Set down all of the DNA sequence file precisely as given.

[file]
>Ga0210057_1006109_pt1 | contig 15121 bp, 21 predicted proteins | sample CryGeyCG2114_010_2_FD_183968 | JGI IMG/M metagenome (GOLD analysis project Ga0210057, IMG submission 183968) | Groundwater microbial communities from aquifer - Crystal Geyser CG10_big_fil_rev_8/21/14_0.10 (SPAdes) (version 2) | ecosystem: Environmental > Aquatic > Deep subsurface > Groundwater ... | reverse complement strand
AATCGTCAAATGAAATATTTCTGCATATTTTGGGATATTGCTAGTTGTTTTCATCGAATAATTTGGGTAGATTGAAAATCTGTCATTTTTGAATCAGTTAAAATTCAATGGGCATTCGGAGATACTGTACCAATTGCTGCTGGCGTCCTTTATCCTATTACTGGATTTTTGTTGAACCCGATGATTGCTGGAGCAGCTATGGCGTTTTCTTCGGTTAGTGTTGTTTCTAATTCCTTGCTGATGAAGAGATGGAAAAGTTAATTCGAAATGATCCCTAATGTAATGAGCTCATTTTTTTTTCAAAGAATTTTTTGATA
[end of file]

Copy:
>Ga0210057_1006109_pt1 | contig 15121 bp, 21 predicted proteins | sample CryGeyCG2114_010_2_FD_183968 | JGI IMG/M metagenome (GOLD analysis project Ga0210057, IMG submission 183968) | Groundwater microbial communities from aquifer - Crystal Geyser CG10_big_fil_rev_8/21/14_0.10 (SPAdes) (version 2) | ecosystem: Environmental > Aquatic > Deep subsurface > Groundwater ... | reverse complement strand
AATCGTCAAATGAAATATTTCTGCATATTTTGGGATATTGCTAGTTGTTTTCATCGAATAATTTGGGTAGATTGAAAATCTGTCATTTTTGAATCAGTTAAAATTCAATGGGCATTCGGAGATACTGTACCAATTGCTGCTGGCGTCCTTTATCCTATTACTGGATTTTTGTTGAACCCGATGATTGCTGGAGCAGCTATGGCGTTTTCTTCGGTTAGTGTTGTTTCTAATTCCTTGCTGATGAAGAGATGGAAAAGTTAATTCGAAATGATCCCTAATGTAATGAGCTCATTTTTTTTTCAAAGAATTTTTTGATA